Spotlight: Gert Wingårdh


Aula Medica. Image © Tord-Rikard Soderstrom

Aula Medica. Image © Tord-Rikard Soderstrom

One of Sweden’s most esteemed living architects, Gert Wingårdh (born 26 April 1951) brought Swedish architecture out of the tradition of the International Style and into contemporary times with his playful design spirit and love of eye-catching materials. With his use of bright colors and geometric motifs, his recent buildings have been described as “Maximalist” or “Modern Baroque.”


© Jesper Ray <a href='https://en.wikipedia.org/wiki/File:Gert_Wingardh_photo.jpg'>via Wikimedia</a> licensed under <a href='https://creativecommons.org/licenses/by-sa/3.0/deed.en'>CC BY-SA 3.0</a>

© Jesper Ray <a href='https://en.wikipedia.org/wiki/File:Gert_Wingardh_photo.jpg'>via Wikimedia</a> licensed under <a href='https://creativecommons.org/licenses/by-sa/3.0/deed.en'>CC BY-SA 3.0</a>

Wingårdh was born in Skövde, Sweden as the only child of owners of a cement factory. At age 10, the family moved to Gothenburg, Sweden’s second-largest city, where Wingårdh took an interest in art and cinema, eventually enrolling at Gothenburg University to study art history. While in the program, Wingårdh traveled to Rome and was captivated by the city and its classical buildings, in particular the Pantheon. Returning home, Wingårdh enrolled at Chalmers University, where he received his masters of architecture.


Facts Tåkern Visitor Centre. Image © Åke E:son Lindman

Facts Tåkern Visitor Centre. Image © Åke E:son Lindman

Upon graduation in 1975, Wingårdh began working for Olivegrens Arkitektkontor AB. This was his only job at a firm before opening his own practice, Wingårdh Arkitektkontor, in 1977. The next 10 years saw Wingårdh take on small commissions before his critical breakthrough in 1988 with his design for the Öijared Executive Country Club outside Gothenburg. Inspired by the earth-sheltered structures of Emilio Ambasz, the country club was placed into a hillside and entirely covered in earth, allowing the roof of the building to act as the golf course’s first tee. The project earned Wingårdh the first of his record 5 Kasper Salin prizes, the highest award in Sweden for excellence in architecture.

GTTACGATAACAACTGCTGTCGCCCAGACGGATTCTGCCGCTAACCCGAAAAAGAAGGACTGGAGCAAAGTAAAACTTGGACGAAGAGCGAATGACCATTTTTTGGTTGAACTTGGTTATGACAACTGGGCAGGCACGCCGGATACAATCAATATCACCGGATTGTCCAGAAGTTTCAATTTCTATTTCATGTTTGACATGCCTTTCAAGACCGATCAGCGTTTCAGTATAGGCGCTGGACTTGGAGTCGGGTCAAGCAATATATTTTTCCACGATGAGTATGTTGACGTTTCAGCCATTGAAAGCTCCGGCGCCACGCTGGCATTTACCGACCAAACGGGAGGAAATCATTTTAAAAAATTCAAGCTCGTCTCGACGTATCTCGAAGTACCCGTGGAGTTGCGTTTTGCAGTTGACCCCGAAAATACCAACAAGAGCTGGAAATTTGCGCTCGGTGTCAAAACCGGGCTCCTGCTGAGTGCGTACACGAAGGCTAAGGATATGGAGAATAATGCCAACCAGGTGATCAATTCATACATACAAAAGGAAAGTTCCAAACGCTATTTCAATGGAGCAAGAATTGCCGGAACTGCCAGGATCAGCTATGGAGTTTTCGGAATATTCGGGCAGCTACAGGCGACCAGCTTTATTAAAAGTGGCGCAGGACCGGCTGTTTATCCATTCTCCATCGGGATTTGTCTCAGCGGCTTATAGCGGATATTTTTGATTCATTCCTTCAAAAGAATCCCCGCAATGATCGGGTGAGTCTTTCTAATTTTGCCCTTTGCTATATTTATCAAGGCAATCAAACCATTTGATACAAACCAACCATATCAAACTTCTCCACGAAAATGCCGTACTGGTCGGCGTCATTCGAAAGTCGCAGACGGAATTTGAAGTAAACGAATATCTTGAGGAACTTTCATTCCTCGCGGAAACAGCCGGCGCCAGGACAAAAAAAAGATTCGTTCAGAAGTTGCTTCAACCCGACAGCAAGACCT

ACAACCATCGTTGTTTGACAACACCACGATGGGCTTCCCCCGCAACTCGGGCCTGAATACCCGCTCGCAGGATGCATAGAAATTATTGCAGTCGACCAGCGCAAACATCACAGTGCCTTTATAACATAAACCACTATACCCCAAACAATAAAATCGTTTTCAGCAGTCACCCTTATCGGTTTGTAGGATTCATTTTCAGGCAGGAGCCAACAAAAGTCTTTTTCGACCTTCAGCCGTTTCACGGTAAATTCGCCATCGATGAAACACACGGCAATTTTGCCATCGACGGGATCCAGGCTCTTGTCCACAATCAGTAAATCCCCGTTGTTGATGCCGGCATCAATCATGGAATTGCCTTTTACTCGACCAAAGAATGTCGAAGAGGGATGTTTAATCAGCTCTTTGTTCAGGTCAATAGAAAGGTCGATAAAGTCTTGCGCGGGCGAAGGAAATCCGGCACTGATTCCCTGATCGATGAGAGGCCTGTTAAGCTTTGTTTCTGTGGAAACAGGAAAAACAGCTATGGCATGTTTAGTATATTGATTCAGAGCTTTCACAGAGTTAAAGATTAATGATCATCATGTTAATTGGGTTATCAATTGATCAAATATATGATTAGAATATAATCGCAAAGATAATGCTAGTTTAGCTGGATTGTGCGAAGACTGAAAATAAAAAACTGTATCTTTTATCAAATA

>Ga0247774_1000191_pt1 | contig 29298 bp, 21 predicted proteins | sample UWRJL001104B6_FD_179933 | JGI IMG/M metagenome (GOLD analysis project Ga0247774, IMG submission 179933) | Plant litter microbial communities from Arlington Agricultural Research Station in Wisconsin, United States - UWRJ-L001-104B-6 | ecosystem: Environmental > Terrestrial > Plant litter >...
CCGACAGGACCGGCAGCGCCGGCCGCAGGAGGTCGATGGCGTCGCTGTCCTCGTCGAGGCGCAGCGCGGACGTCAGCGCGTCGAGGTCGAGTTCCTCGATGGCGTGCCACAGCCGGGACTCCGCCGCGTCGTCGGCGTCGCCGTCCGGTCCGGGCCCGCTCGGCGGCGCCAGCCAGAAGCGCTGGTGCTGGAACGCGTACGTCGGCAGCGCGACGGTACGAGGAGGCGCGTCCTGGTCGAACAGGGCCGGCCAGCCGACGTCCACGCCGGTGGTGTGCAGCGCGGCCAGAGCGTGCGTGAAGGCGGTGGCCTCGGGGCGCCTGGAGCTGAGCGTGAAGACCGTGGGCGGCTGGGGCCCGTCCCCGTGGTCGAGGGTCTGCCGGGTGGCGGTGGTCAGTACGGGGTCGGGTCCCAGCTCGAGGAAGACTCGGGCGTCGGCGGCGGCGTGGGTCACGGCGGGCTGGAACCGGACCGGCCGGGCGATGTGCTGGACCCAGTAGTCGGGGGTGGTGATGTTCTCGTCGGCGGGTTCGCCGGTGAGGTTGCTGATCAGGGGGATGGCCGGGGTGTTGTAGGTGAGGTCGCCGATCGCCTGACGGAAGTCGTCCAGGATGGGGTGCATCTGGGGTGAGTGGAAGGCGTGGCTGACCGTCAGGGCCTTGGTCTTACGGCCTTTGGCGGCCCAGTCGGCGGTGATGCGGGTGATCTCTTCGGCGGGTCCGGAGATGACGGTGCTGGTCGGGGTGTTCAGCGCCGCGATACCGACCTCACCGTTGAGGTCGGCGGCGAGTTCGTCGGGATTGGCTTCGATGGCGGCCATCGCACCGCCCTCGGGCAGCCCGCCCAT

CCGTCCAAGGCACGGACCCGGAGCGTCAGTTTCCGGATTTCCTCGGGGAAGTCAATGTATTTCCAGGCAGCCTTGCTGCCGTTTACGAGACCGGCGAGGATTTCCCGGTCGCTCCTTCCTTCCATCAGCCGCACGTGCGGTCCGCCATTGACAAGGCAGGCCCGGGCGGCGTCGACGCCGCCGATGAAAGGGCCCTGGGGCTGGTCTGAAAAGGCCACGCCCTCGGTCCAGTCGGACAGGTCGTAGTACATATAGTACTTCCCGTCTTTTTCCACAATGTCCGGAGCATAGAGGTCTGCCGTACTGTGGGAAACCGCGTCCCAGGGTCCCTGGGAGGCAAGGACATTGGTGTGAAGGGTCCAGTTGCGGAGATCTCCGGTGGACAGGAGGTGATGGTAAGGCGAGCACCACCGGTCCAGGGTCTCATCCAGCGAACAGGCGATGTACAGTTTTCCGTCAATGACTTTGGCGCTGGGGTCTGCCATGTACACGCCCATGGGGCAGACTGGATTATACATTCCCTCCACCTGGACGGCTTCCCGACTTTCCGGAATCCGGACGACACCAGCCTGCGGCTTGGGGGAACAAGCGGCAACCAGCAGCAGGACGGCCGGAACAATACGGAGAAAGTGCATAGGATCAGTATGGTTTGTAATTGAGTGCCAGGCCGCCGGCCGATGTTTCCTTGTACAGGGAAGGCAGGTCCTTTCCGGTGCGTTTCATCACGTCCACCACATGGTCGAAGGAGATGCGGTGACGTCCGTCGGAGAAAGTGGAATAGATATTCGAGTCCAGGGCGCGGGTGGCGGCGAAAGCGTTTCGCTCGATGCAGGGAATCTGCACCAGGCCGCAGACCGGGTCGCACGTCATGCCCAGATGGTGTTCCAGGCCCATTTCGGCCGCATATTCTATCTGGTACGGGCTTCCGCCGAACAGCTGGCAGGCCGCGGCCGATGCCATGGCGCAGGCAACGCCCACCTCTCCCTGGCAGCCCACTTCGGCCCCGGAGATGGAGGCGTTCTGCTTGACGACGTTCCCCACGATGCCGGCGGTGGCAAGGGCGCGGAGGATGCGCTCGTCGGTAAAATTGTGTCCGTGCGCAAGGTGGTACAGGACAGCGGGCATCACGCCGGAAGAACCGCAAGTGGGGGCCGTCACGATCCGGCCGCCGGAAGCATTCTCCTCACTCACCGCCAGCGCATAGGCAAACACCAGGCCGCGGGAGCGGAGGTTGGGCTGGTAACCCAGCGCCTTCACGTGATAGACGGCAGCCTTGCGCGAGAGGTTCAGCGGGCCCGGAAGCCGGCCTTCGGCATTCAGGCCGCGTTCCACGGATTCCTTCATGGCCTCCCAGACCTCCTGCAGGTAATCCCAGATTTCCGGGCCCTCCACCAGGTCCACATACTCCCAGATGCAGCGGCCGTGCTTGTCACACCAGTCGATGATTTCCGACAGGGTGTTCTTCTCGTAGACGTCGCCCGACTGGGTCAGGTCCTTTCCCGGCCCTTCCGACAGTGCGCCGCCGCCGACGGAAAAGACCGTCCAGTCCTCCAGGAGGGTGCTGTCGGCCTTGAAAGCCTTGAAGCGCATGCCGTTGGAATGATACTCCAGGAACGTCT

VillAnn. Image © James Silverman

VillAnn. Image © James Silverman

The next 20 years saw more prize-winning architecture, including the Astra Zeneca complex in Mölndal (1993), the Chalmers Student Union Building (2001), VillAnn (2005), City Pool in Landskrona (2006) and the Aranäs High School (2006). In the late 90’s, Wingårdh began working internationally, receiving the commissions for the Swedish Embassies in Berlin (1999) and in Washington, D.C. (2006), known as the House of Sweden.


Kuggen. Image © Tord-Rikard Soderstrom

Kuggen. Image © Tord-Rikard Soderstrom

In the last decade, Wingårdh began to develop a more stylistic aesthetic, often implementing bold colors, geometric patterns and dramatically tilting walls in his designs for large-scale shopping centers and university buildings. Projects in this period include Muritzeum (2008), K:Fem Department Store (2008), Facts Tåkern Visitor Centre (2008), Spira Performing Arts Center (2011) Emporia Shopping Center (2012), Quality Hotel Friends (2013), and Aula Medica at Karolinska (2013). His 2011 design for Kuggen (“The Cog”) at Chalmers features a rotating screen shielding the top floors from harsh sun.


Victoria Tower. Image © Åke E:son Lindman

Victoria Tower. Image © Åke E:son Lindman

He has attracted some controversy in his home country for his embrace of skyscrapers. His Victoria Tower (2011) is one of the tallest buildings in Stockholm, and a recent design for a 237-meter, 75-story tower in south Stockholm has been put on hold due to outcry that it may not meet zoning requirements.


Facts Emporia. Image © Tord-Rikard Soderstrom

Facts Emporia. Image © Tord-Rikard Soderstrom

In 2015, Wingårdh released “What is Architecture? And 100 Other Questions,” a popular book that provides both a long and short answer for what he believes are the most pressing questions in architecture today. Wingårdh answers the titular question by responding that architecture is “the built image of ourselves.” Looking at his work through this lens, it is clear that Wingårdh now believes the greatest human attribute is our capacity for playfulness.


Quality Hotel Friends / Karolina Keyzer + Wingårdhs. Image © Tord-Rikard Soderstrom

Quality Hotel Friends / Karolina Keyzer + Wingårdhs. Image © Tord-Rikard Soderstrom

See all of Gert Wingårdh’s work featured on ArchDaily via the thumbnails below, and more coverage via the links below those:

What is Architecture? And 100 Other Questions

This book by Rasmus Wærn & Gert Wingårdh of Wingårdh Arkitektkontor asks 100 seemingly simple questions about architecture in a way that is as provocative and entertaining as it is poignant.

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